Locating doves likely will require more scouting this year
Scouting always is important, but dove hunters will want to scout as much as possible up to Thursday's opener this season.
The unusual cool fronts in August have birds on the move.
“We've just had a weird year,” said Kelvin Schoonover, wildlife biologist at Hackberry Flat near Frederick, typically the site of the premier opening day dove shoot in the state.
“We've had more rain than we've had in forever and it's just a complicated thing as far as managing doves. I'm not seeing widespread birds, let me put it that way. I hope it gets better.”
It's a similar story elsewhere around the state, said Alan Peoples, chief of the wildlife division for the Wildlife Department.
Peoples expects it to be a classic dove opener in Oklahoma.
“Lots of birds in spots,” Peoples said. “Beaver got down to 51 degrees the other day and they think they lost a lot of doves when it got down that cold. Fifty-five (degrees) is kind of the cutoff. If it gets down to 55, a lot of them, typically out west, will start moving.
“I do think they are bunching up now. If you see them, they are going to be in larger groups.”
The trick will be finding them. Peoples suggests hunters in eastern Oklahoma concentrate on recently cut cornfields.
“Those doves will hone in on those cut cornfields,” he said.
Out west, wheat stubble and watering holes should be primary targets, he said.
“There is a lot of water out west,” Peoples said. “There is water in spots that hadn't had water in a long time, so water hole hunting will be particularly good.”
Rod Smith, who is the agency's wildlife chief for the southwest region, said doves haven't been staying in one place for very long in his part of the state.
“It's been a really strange year with all the fronts that have come through,” he said. “You start to see really good numbers of birds, then you don't, and then you do, and then you don't.
“I think it's going to be one of those years where we really don't know until a day or two before the season...
“I have seen croton fields that were really good. Anybody who can find a good croton field, I think that will be a big deal this year.”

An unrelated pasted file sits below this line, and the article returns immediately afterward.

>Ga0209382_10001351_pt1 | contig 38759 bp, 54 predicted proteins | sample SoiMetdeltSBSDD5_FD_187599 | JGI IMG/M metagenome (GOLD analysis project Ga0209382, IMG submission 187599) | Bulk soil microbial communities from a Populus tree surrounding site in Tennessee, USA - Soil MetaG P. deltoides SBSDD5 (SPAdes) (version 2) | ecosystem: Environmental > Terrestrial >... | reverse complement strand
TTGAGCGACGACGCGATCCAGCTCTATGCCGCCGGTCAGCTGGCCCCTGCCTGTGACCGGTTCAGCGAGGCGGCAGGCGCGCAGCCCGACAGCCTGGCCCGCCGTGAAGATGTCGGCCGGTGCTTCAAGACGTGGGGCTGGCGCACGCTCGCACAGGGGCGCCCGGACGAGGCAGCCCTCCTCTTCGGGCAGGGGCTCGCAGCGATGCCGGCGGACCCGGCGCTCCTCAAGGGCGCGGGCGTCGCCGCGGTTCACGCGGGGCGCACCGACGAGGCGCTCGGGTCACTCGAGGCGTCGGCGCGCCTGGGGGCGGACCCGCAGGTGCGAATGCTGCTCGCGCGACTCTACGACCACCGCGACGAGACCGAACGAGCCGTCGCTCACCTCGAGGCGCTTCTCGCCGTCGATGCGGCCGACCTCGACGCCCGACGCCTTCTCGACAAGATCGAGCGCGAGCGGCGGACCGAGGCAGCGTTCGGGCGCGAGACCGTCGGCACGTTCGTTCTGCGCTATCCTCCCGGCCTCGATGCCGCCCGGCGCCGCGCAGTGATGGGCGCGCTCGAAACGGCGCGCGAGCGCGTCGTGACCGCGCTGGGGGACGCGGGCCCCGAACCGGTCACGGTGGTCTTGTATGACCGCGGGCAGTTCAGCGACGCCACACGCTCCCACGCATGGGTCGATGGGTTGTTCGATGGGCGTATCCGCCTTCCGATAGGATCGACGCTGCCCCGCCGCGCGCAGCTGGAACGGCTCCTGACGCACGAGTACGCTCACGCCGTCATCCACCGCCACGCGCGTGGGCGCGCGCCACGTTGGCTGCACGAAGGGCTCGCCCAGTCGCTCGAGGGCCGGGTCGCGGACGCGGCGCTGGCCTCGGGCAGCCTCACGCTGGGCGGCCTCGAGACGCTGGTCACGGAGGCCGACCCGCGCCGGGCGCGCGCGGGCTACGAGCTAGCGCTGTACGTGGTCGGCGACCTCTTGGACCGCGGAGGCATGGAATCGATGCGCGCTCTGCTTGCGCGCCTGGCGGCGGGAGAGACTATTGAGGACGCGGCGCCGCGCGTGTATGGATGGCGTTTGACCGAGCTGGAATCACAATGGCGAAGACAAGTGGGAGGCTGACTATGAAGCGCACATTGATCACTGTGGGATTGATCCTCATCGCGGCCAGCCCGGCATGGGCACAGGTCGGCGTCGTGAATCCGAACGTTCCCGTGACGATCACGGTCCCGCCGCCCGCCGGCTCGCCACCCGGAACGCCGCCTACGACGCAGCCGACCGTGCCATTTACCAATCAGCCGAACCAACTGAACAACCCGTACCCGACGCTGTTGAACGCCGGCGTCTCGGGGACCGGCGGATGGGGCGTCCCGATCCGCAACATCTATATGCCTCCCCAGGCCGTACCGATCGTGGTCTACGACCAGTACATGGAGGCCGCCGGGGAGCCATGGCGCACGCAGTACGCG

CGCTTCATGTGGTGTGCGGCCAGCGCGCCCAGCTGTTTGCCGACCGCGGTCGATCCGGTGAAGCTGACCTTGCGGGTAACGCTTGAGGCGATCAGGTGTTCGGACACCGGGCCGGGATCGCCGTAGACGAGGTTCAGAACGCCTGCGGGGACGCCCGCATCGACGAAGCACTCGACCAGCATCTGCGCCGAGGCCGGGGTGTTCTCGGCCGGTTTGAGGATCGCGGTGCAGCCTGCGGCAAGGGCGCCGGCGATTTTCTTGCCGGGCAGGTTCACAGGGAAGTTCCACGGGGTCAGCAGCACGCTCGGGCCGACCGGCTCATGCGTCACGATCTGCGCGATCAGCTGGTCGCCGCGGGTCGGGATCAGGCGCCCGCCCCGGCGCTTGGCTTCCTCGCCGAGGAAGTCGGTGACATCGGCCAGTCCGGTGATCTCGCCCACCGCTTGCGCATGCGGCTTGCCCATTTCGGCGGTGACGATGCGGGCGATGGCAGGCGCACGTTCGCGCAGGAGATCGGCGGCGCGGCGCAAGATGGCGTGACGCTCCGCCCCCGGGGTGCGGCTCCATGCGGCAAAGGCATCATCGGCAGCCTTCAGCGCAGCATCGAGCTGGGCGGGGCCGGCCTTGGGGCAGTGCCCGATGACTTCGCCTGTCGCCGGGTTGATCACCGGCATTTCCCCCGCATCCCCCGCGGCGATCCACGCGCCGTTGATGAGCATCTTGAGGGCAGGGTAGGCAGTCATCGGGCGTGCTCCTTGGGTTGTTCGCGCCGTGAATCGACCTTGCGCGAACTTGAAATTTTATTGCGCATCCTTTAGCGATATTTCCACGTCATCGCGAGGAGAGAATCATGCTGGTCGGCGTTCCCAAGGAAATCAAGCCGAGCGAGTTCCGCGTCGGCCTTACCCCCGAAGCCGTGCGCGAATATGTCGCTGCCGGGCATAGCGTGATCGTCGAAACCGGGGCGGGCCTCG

Dove hunters refer to croton as “doveweeds” because the birds love the cluster of small, hard seeds that are produced by the plant which thrives on otherwise bare ground.
On many of the state's public hunting areas, the Wildlife Department manages for doves by growing wheat, then mowing it, then setting it on fire.
“Most of the guys were very successful at doing that this time,” Peoples said. “We ought to have some pretty good dove shooting on the wildlife management areas. They all got birds. It's just a matter if they are going to be there (on Thursday).”
Schoonover said three days of hot, dry weather before Thursday would help.
“Consistent weather is what holds the birds,” he said.
Hunters headed out for Thursday's opener need to remember to carry their hunting license, a HIP Permit and a shotgun that can hold no more than three shells.
Sept. 3 and 4 are free hunting days in the state, so no hunting license is needed. Oklahoma game wardens will not check for the federally required Harvest Information Permit either on those days, but it would be a good idea for hunters to have them in possession.
U.S. Fish and Wildlife officers have required them in the past. The HIP (Harvest Information Permit) can be downloaded for free at wildlifedepartment.com.